A taxing situation for Art
From 5th April 2008, non-domiciled residents who have resided in Britain for seven years must pay an annual fee of £30,000 if they want to be exempt from tax on their offshore income and gains. They will also lose their personal allowances for income tax and capital gains tax. Those who spend more than 183 days in the tax year in Britain will be deemed to be resident. As a result, many of the wealthiest foreigners, some of the most generous benefactors of the art world, plan to leave Britain. (The Times, 9 February 2008)
One observer said: 'Non-domiciles head to whatever city offers them the most favourable financial conditions and do their bit for the community. In the past 20 years, London has attracted them but they are now focusing on Geneva and New York.' (The Times, 9 February 2008)
According to the Director of the Tate gallery, the government's tax plans for non-domiciled foreigners will have an enormous impact on the country's museums and galleries. It may mean that the British public will miss out on seeing some of the world's greatest works of art. From April, bringing art into Britain will involve a tax charge of 40% of the art's value. If a non-domicile cannot bring artworks into the country without having to pay this tax, gallery exhibitions will be affected. (The Times, 9 February 2008)
A leading arts benefactor told The Times: 'The Tate will get slaughtered. Look through their list of donors. There are hardly any British people. Tate 2 is never going to get the money. The largest donors to the Tate, the Serpentine, the Victoria and Albert, the Ashmolean are foreigners. They will simply leave the country now.' (The Times, 9 February 2008)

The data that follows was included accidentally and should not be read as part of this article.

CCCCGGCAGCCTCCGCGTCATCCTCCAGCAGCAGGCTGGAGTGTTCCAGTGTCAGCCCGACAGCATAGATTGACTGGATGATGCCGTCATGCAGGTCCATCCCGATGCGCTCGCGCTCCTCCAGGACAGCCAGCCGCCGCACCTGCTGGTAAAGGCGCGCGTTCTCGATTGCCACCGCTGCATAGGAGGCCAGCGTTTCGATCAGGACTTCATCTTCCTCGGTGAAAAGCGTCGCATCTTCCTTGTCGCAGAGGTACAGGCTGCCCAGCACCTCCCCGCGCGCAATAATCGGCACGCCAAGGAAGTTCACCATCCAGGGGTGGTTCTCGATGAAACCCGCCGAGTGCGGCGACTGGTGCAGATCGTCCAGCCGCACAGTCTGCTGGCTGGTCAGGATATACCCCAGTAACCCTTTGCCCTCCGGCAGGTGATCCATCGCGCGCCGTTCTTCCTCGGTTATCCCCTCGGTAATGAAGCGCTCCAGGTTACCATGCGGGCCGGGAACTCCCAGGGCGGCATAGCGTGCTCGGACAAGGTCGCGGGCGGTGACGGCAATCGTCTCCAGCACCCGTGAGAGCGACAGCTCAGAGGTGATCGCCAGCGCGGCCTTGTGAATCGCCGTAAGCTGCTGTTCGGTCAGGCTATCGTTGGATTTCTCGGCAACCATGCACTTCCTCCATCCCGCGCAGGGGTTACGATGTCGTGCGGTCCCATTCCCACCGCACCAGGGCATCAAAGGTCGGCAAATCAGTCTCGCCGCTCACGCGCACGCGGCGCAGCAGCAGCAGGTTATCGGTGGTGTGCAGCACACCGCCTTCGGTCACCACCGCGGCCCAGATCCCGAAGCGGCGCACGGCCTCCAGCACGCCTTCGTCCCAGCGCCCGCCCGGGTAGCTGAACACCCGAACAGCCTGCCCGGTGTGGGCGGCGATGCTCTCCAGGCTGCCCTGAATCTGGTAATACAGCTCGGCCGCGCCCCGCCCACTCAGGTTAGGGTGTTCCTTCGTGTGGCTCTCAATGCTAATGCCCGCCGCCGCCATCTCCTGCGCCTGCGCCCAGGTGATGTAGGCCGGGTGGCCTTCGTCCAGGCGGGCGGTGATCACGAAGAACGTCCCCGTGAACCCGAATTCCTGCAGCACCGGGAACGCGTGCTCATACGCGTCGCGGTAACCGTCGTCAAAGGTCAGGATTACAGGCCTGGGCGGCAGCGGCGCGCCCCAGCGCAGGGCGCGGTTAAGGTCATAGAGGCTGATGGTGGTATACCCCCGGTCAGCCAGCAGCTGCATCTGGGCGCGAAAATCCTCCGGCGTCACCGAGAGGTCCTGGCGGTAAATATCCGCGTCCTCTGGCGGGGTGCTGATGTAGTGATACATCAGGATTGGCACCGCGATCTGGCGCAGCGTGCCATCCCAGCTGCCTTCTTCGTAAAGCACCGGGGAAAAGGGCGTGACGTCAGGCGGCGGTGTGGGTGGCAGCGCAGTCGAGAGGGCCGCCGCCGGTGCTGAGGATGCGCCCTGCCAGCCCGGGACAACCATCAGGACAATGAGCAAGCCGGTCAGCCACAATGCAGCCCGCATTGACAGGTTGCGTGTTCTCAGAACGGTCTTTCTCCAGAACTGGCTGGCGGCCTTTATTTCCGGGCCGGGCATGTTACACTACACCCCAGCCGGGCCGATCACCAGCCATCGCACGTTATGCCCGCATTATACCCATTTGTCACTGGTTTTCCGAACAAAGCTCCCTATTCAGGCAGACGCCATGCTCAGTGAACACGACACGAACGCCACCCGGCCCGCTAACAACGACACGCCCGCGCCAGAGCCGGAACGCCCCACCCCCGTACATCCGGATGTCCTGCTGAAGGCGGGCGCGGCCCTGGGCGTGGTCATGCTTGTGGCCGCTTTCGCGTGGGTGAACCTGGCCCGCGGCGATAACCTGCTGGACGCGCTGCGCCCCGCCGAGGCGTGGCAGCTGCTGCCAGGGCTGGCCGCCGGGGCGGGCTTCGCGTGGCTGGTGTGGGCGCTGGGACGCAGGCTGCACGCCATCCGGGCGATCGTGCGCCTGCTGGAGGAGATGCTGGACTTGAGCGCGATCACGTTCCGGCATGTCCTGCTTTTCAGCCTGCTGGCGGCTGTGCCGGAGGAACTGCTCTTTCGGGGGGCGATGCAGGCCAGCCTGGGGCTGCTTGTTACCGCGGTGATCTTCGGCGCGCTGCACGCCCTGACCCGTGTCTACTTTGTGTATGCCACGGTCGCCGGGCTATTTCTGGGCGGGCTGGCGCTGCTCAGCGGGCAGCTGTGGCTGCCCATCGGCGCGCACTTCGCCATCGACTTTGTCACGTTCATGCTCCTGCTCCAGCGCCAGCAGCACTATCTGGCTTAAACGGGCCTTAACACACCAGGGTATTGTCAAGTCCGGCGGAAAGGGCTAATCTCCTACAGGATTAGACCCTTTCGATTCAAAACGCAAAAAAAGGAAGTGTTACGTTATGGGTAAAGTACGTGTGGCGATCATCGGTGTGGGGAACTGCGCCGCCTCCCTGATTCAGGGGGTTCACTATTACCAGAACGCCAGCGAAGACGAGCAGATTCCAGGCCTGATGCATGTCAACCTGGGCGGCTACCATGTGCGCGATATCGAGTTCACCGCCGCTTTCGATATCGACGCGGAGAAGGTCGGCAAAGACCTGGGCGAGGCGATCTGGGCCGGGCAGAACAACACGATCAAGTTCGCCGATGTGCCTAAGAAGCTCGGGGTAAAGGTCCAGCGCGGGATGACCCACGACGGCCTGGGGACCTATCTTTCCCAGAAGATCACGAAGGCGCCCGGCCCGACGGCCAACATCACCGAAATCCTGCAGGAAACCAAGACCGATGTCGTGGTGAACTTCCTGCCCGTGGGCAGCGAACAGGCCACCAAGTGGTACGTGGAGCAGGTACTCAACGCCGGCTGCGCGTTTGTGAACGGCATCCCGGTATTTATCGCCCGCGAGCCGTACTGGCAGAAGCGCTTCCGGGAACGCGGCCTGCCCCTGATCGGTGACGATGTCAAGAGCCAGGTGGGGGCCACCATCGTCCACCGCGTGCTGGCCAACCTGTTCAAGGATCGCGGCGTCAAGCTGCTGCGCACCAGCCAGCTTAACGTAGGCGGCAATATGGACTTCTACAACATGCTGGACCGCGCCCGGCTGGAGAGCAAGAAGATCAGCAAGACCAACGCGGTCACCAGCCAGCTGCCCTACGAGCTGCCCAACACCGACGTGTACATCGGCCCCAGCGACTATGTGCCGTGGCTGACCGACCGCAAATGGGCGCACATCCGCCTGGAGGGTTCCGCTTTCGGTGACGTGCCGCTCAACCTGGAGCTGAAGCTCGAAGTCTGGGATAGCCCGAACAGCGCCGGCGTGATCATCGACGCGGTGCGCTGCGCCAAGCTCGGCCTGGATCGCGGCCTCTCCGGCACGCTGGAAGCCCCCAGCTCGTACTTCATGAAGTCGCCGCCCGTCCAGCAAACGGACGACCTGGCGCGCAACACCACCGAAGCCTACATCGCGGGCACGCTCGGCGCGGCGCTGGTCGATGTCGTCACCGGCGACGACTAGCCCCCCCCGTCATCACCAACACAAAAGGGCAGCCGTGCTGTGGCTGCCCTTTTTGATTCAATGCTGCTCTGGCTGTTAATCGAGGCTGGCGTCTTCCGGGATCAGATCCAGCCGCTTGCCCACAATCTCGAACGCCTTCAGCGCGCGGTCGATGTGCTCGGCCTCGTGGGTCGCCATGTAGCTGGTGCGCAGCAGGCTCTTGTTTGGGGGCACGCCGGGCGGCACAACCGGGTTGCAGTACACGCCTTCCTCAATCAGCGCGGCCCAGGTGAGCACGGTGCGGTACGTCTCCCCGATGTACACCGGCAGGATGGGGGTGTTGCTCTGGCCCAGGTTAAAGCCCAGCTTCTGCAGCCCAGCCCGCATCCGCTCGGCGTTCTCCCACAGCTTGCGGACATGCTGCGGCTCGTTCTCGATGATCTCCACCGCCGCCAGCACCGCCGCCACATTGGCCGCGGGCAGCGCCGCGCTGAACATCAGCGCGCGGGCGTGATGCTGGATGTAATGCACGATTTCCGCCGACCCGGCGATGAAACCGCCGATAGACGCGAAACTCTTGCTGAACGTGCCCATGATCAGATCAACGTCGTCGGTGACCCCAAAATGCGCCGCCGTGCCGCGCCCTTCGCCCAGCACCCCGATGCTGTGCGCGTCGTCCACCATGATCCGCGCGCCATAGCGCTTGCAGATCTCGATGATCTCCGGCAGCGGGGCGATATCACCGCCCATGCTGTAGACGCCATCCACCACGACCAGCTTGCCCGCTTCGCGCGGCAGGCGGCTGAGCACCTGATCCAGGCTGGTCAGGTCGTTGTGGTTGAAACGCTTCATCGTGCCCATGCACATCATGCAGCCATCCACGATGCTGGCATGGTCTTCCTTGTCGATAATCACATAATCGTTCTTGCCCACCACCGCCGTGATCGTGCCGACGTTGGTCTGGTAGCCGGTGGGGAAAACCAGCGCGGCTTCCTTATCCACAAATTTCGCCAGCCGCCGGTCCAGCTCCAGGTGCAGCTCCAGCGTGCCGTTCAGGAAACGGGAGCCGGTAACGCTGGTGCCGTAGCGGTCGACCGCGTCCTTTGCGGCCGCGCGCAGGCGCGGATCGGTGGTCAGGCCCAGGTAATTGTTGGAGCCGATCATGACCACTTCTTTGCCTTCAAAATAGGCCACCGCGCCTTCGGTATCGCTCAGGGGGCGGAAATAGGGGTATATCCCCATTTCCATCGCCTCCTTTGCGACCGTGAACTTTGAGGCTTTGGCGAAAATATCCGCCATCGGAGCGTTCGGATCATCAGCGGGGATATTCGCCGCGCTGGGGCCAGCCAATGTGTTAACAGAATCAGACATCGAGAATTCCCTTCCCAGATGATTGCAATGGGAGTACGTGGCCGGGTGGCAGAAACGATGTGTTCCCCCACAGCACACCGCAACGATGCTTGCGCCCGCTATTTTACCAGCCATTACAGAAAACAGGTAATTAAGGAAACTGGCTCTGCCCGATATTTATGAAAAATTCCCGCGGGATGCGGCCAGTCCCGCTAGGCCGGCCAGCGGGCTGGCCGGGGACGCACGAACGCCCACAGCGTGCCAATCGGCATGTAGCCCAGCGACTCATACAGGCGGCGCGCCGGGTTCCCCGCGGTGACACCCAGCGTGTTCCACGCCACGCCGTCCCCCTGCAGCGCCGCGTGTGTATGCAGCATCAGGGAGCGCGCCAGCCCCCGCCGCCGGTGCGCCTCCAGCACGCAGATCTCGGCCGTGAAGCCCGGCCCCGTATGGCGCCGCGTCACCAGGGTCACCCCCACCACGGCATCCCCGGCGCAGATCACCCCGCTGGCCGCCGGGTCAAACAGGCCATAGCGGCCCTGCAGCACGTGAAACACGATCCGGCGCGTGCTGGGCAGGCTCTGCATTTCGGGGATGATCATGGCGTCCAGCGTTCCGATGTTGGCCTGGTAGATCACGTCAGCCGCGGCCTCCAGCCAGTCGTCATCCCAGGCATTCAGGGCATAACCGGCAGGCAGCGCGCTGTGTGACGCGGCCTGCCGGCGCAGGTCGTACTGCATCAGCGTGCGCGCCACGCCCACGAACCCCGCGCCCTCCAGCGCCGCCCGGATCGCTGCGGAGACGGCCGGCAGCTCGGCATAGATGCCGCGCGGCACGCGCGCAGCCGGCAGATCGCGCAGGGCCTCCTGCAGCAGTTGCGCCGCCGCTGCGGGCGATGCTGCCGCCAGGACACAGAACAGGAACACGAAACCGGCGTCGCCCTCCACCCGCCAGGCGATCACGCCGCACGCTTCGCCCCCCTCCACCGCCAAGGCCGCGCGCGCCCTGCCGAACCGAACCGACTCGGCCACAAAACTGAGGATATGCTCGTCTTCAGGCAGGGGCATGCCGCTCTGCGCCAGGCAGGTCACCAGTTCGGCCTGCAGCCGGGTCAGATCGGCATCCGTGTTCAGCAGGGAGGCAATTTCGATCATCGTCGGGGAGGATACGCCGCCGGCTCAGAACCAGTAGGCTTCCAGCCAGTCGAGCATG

According to Treasury estimates, the scheme would result in 3,000 non-domiciles leaving the country but would raise an extra £800 million. However, Lord Digby Jones, the Trade and Industry Minister, has said: 'Government plans to tax non-domiciles could damage London's top position in global finance. It could discourage top investors and business people from coming to the capital.' (International Business Times, 8 February 2008)
Read the Times 100 case study on HMRC, which is responsible for implementing the policies of government, without any prejudices towards or against one political group or another. It was formed in 2005 following the integration of the Inland Revenue and HM Customs & Excise departments and employs nearly 100,000 staff, (around 20% of the civil service). The department is not headed by a minister, but is accountable to the Treasury which is headed by the Chancellor of the Exchequer.
The Times, 9 February 2008 (print edition)
Potentional study questions:
- Define 'monetary policy' and 'fiscal policy'.
- Explain how government policy affects businesses.
- What effects could this external influence – the loss of philanthropic non-domiciles – have in the longer term on the running of museums and galleries if they no longer benefit from generous donations?